Images, as Jean Baudrillard (2006, p.5) once said, can have a “murderous power”. Images can be “murderers of the real, murderers of their own model”. Yet images have been an integral part of human life since time immemorial. From modest cave drawings to family snapshots and the latest glitzy billboards or the illustrations that are a taken-for-granted part of any respectable newspaper or magazine, images are part and parcel of our lives.
Baudrillard (2006, p.10) claims: “We require a visible past, a visible continuum, a visible myth of origin, which reassures us about our end. Because finally we have never believed in them”. While the first part of that dictum appears relatively easy to accept, the second part sounds a little harsher than it may have intended, or certainly than some might perceive it to be. Although it could be argued that reassurance implies a sense of belief, Baudrillard seems to infer that without any visible past, continuum or myth of origin, our belief in them would be totally null; that without their visible aspect, they would simply not exist. On closer inspection, it seems more likely that the visible part confirms and validates our belief in our myths of origin, past and continuum. Instead of being the cause for such beliefs, they corroborate them, substantiate them, making our beliefs authentic and “real”, where “real”, in this particular case, stands for “existent or related to actual existence” (Collins English Dictionary, p.1273), as opposed to “imaginary”.
Through their powerful capacity to trigger memory, images are one of our most important links to the past, and crucial for our psychological balance as vital tools in any healing process. Although memory, as an entity by itself, is more often that not fragmentary, its “fragments” can be essential links to solving the puzzle of a traumatic event that may have become blurred for a number of reasons. In some such cases, recovering parts of our past through the recollection of specific events may be critical for the “balance” of our present. Images can be timeless channels of memory and their existence is like a key that can unlock doors stubbornly shut in our past.
When between March 2005 and January 2008, nine political assassinations shook Lebanon, adding another mysterious chapter to the country’s endless struggle with war and its aftermath, the events occurred, were photographed, mediated, consumed and archived, before they settled in people’s minds like dust. The stubbornly similar cycle of life and tragedy, waltzing its immutable waltz once more. Time stopped for those affected, the rest simply got on with their lives, as if nothing had happened. Perhaps no one wanted to remember. While researching the archives of one of the leading Lebanese newspapers that covered said events, a singular fact was immediately striking: one could read all the information published in relation to each assassination on the date it occurred, but for one element, blatantly missing from the records: the details in the photographs. The irony of the metaphor was staggering. The archived photographs mirror the events they depict by the demand for visual scrutiny they impose on their viewer. Like the investigators who came looking for clues in vain after each blast, on close inspection of the images, the viewer is faced with meaningless graphic abstractions. From a distance, the images gain a semblance of intelligible information, but never enough to make out the fine details. Seeing becomes a synonym for concealing.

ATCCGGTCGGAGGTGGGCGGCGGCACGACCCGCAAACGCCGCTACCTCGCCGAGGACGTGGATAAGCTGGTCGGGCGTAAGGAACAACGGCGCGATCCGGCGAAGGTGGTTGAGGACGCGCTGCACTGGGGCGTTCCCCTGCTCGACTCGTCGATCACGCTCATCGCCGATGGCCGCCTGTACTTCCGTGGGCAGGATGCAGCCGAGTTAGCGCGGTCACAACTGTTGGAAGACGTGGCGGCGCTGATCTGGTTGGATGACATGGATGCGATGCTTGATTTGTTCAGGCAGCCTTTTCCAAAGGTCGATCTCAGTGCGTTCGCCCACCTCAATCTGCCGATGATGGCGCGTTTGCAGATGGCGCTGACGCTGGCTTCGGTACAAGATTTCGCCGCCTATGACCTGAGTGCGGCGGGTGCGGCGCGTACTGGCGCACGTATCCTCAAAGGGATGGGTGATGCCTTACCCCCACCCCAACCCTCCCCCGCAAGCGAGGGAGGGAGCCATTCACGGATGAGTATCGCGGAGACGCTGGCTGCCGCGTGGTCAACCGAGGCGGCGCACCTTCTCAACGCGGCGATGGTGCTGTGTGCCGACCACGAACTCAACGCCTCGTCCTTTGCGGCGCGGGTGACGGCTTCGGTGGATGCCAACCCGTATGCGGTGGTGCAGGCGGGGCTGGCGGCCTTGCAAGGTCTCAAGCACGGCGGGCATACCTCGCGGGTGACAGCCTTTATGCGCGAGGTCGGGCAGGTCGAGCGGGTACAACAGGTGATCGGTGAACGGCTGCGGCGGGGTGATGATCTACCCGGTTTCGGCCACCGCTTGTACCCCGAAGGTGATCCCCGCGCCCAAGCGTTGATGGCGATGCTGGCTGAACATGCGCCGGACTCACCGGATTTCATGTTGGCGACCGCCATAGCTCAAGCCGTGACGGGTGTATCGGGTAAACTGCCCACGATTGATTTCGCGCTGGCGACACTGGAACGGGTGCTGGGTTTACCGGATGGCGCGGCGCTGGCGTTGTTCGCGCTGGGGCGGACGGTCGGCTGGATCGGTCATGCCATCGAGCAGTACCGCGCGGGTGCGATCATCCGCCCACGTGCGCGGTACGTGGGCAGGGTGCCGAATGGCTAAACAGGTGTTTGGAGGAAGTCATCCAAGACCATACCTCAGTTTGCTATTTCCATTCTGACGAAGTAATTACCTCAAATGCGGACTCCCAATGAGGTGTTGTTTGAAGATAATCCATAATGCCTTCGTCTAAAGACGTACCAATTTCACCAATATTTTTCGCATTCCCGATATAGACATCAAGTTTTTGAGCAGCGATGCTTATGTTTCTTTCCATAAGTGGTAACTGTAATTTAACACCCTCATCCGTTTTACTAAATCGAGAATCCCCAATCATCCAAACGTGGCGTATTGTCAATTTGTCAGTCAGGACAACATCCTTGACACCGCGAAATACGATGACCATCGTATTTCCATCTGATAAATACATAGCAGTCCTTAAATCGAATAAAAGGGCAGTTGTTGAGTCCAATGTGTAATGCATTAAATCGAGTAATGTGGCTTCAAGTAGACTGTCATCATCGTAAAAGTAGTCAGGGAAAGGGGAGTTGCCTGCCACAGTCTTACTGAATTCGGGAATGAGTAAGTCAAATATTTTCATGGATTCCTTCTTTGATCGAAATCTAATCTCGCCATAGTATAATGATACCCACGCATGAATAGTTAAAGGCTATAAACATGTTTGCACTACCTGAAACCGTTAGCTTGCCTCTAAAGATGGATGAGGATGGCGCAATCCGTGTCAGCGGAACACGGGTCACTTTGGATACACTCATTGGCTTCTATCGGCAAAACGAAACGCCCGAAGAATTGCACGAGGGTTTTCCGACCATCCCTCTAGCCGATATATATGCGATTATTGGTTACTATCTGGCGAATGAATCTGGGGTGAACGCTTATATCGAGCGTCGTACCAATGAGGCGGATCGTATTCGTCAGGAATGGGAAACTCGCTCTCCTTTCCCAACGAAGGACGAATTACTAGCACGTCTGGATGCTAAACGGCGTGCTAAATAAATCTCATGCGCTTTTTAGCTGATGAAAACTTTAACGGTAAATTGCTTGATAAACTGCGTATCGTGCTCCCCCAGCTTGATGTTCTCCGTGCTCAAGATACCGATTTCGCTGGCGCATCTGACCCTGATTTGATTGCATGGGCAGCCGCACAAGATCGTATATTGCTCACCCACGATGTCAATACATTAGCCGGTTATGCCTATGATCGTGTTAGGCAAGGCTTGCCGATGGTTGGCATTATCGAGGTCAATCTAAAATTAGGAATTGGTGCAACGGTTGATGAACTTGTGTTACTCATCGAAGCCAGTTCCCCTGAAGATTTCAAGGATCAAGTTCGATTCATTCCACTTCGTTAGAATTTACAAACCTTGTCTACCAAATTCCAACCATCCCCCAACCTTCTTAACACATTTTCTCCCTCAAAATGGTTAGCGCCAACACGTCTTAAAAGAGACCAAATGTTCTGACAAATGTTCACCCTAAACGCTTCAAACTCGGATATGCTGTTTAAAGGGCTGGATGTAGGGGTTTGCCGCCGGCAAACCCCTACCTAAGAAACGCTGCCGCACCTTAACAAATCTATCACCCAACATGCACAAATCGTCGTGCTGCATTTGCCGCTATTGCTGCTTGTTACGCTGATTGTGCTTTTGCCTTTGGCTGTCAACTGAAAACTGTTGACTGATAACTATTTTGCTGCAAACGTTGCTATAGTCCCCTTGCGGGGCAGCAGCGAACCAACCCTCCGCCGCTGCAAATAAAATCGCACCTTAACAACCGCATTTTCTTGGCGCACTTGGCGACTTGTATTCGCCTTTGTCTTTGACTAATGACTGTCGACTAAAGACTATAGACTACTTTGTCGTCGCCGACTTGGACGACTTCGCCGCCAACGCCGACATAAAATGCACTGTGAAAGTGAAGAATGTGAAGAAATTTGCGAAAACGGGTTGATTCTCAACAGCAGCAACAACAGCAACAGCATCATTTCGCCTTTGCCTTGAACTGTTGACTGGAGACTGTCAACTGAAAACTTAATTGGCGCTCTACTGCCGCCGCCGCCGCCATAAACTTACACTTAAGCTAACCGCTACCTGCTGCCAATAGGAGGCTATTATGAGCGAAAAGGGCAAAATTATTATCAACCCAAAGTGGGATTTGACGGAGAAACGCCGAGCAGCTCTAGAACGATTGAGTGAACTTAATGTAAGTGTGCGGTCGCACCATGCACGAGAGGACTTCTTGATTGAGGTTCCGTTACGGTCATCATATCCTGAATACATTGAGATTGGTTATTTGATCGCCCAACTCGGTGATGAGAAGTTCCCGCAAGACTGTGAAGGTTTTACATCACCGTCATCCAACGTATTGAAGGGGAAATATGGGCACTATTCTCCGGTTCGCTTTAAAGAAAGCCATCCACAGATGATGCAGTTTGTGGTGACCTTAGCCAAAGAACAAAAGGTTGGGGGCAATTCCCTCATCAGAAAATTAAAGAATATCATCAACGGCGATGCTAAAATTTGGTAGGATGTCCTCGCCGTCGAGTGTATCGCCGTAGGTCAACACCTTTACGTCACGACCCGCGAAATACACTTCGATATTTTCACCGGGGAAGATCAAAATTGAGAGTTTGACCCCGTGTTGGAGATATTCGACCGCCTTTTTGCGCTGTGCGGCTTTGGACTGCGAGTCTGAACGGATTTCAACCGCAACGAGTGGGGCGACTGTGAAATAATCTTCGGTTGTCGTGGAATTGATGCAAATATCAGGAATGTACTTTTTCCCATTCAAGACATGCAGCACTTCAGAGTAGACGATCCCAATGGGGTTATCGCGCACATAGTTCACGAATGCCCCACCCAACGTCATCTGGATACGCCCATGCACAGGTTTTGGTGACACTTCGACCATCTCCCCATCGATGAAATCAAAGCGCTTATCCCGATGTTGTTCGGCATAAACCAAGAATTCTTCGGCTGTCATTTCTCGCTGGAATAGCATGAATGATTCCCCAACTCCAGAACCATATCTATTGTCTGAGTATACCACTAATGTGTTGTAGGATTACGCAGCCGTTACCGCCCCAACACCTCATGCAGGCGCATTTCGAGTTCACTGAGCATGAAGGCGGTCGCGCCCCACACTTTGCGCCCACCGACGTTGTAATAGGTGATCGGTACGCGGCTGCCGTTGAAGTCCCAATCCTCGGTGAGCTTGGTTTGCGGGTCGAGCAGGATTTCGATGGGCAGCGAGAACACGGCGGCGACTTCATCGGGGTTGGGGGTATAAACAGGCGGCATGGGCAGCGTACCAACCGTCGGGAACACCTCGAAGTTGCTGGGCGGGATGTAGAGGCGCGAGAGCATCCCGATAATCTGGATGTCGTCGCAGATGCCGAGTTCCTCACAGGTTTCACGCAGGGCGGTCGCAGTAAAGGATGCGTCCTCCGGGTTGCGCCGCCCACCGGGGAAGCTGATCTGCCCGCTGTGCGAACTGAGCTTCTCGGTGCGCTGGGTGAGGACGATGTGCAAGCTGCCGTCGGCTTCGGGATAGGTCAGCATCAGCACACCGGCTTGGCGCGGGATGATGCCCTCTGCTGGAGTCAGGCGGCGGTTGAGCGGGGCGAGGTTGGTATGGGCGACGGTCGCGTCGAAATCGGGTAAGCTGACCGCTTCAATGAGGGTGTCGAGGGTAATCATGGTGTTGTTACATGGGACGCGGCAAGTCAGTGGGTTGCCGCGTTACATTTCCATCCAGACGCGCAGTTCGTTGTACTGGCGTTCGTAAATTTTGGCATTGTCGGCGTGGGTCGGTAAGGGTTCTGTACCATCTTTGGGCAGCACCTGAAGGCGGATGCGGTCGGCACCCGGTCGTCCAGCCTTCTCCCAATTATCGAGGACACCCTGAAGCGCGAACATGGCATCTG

The elusiveness of the archival photograph, in this case, acts not only as a metaphor for the human mind in its constant struggle to remember and to forget, but also as a catalyst for questioning the bearer of the responsibility for said events and the concealment of the truth. The puzzle is exacerbated by the multiple interpretations inflicted upon it by the media in the early stages and by the public on the other hand. But something interesting occurred when showing the enlarged hazy archival images to a number of people. Despite the pronounced lack of details, many people were able to recognise the separate spaces where the explosions took place, some could even identify more specific details. A process of reviving one’s memory with the mass mediated images that oversaturated our minds seemed to take place, with diverse results depending on personal history, memory and experience.
What may be an exercise for the mind and memory becomes a challenge for the photographic medium: questioning its role and highlighting its weakness when tackling atrocities. Karen Cross and Julia Peck (2010) observed how “through its association with mass culture, photography has been viewed as a process that results in the devastation of memory”, but as Annette Kuhn and Kirsten Emika McAllister (2006, p.5) asserted in Locating Memory: Photography Acts, “if memories are one individual’s, their associations extend far beyond the personal. They spread into an extended network of meanings that bring together the personal with the familiar, the cultural, the social, the historical”. To that list, one might add the unconscious and ask: precisely what kinds of images trigger memories? Are all images mnemonic in one way or another and in what way does the mnemonic process brought on by an image change according to personal, social, cultural and historical differences?
This project is looking mainly at the role and importance of images in triggering memory both on a personal and collective level, and is considering both the conscious and unconscious side of memory as well as the role of the archive in preserving visual history. It seeks to show that all images have the capacity to prompt memory to different extents, and that where the same image might provoke different memories in separate individuals, certain images trigger collective memories in large groups of people.